Cyber crime incidents are widely under-reported, study finds
5 June 2019
As many as 50 percent of cyber security professionals believe organisations are widely under-reporting incidents of cyber crime even if they have an obligation to do so as per the law of the land, ISACA’s State of Cybersecurity 2019 report has found.
Last month, a Freedom of Information request by Redscan found that a vast number of organisations either did not report incidents of cyber crime such as data breaches to the ICO or did not follow mandated data protection rules such as reporting data breaches within timelines, assessing how a breach occurred, or identifying the impact of a breach properly.
Cyber crime incidents are widely under-reported
While a little over 20% of UK organisations failed to report a breach incident date to the ICO, 25% of them failed to report a breach discovery date, and given the time taken by them to identify and report incidents, less than a quarter of them would be compliant with current GDPR requirements, which demand organisations report a breach within 72 hours of discovery.
“The fact that so many businesses failed to provide critical details in their initial reports to the ICO says a lot about their ability to pinpoint when attacks occurred and promptly investigate the impact of compromises.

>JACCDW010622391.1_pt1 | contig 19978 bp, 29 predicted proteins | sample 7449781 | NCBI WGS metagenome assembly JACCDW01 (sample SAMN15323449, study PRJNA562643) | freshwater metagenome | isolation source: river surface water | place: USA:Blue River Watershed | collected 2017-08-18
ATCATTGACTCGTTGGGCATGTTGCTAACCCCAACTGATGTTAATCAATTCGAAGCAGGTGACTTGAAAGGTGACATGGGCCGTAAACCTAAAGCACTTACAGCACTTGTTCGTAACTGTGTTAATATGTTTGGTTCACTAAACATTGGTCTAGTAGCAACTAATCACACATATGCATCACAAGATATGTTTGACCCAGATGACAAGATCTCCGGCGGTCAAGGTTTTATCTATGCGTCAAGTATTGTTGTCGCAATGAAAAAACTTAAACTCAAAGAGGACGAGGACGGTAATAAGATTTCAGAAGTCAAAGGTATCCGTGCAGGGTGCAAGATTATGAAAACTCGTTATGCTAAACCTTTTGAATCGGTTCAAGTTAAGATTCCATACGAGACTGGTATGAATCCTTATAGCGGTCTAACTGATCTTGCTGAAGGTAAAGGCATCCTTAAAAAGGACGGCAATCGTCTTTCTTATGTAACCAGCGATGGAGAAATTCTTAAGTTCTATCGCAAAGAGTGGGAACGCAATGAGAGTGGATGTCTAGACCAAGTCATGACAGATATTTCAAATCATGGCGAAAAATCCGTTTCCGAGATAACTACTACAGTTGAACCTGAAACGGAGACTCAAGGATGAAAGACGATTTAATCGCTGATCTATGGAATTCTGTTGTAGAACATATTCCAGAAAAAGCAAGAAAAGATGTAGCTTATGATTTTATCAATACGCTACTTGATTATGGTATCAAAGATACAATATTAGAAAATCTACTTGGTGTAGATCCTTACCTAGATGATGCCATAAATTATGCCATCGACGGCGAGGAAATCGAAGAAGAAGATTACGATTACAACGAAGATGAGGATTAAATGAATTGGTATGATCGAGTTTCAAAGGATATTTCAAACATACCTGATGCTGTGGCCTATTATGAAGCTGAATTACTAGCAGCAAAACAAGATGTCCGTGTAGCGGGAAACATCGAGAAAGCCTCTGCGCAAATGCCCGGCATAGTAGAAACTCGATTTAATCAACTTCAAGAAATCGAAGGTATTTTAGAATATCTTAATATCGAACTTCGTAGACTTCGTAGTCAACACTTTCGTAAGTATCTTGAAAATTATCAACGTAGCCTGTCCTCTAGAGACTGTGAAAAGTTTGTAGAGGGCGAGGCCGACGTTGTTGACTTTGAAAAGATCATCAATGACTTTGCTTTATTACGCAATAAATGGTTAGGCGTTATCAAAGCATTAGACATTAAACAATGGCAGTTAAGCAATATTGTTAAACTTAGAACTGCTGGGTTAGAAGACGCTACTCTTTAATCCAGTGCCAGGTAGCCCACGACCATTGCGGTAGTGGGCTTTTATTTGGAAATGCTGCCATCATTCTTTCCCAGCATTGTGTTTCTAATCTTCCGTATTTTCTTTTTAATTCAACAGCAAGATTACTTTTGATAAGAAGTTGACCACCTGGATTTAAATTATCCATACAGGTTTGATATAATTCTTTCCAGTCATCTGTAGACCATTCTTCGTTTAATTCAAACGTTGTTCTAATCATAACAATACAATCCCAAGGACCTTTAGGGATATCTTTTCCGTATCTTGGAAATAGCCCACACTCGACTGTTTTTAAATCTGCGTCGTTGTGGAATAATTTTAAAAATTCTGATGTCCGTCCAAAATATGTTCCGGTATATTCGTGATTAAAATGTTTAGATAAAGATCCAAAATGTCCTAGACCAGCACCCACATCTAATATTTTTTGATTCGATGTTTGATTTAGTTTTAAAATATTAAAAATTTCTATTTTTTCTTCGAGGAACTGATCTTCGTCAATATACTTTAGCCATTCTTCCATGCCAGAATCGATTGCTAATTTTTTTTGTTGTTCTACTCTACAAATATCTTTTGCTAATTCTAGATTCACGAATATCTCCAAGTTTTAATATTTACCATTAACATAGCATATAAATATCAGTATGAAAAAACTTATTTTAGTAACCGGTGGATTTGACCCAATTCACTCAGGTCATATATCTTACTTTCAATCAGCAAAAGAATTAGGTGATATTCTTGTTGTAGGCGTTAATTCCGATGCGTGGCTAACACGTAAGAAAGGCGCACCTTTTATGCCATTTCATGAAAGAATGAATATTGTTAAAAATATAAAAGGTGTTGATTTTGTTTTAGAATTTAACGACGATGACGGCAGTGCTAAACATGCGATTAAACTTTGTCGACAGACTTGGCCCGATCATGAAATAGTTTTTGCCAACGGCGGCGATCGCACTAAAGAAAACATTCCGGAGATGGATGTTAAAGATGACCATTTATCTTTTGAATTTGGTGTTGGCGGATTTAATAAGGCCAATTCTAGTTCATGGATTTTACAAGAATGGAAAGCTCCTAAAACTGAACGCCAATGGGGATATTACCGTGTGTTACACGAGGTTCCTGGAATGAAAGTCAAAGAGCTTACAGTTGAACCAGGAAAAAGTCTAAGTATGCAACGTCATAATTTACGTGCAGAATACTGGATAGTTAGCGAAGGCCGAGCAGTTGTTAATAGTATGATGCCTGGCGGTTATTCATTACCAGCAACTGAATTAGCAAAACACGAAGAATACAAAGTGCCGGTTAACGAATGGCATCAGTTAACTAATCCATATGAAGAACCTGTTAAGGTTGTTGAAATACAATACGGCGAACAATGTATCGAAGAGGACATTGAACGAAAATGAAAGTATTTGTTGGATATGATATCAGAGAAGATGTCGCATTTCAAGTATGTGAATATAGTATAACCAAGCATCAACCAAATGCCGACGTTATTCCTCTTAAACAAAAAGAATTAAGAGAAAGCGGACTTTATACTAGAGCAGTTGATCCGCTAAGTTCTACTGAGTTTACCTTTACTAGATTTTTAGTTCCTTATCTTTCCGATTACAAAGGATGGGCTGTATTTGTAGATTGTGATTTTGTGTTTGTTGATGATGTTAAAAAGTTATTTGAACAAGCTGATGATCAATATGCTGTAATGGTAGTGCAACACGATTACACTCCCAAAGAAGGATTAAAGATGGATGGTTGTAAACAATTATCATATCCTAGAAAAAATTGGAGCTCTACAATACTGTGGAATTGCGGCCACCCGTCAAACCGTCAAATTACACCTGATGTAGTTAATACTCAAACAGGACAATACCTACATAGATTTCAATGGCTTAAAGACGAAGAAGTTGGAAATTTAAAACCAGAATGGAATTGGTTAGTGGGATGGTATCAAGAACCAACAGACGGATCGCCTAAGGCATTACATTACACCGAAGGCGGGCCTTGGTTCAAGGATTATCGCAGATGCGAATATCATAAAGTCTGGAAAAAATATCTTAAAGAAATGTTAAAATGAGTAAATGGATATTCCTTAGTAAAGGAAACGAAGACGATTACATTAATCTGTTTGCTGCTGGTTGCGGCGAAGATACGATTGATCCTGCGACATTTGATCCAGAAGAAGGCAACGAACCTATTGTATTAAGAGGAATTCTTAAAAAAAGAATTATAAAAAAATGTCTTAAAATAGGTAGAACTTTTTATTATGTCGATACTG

“Without the appropriate controls and procedures in place, identifying a breach can be like finding a needle in a haystack. Attacks are getting more and more sophisticated and, in many cases, companies don’t even know they’ve been hit,” noted Mark Nicholls, Redscan director of cybersecurity.
ISACA’s latest State of Cybersecurity 2019 report, that gathered responses from over 1,500 cyber security professionals, noted that as many as half of such professionals are sure of the fact that organisations are widely-under-reporting incidents of cyber crime.
“Underreporting cyber crime— even when disclosure is legally mandated—appears to be the norm, which is a significant concern. Half of all survey respondents believe most enterprises underreport cybercrime, even when it is required to do so,” said Greg Touhill, Brigadier General (ret), ISACA Board Director and the first US Federal CISO.
Why do organisations under-report cyber crime incidents?
There are many reasons why a large number of cyber crime incidents go unreported. While the fear of reputational loss and the fear of huge monetary fines are obvious factors, many organisations are not reporting such incidents either because they have been unable to detect a breach or, because of lack of visibility over the data they hold, are unable to quantify how much data has been lost.
Information obtained by Redscan via a Freedom of Information request also revealed that sometimes organisations take so long to identify cyber crime incidents that once they are identified, it becomes difficult for authorities to effectively investigate such incidents.
According to Redscan, in comparison to businesses at other sectors, financial services and legal firms took lesser time to identify data breaches and report them to the ICO which could be due to a higher awareness of data protection laws and the highly sensitive nature of data processed by such firms. While financial services took 16 days on average to report breaches, legal firms took twenty days to do so.
At the same time, compared to other businesses which took 138 days on average to identify a breach, financial services took just 37 days and legal firms took 25 days, even though such timelines may also allow hackers to get away without suffering any consequences for their actions.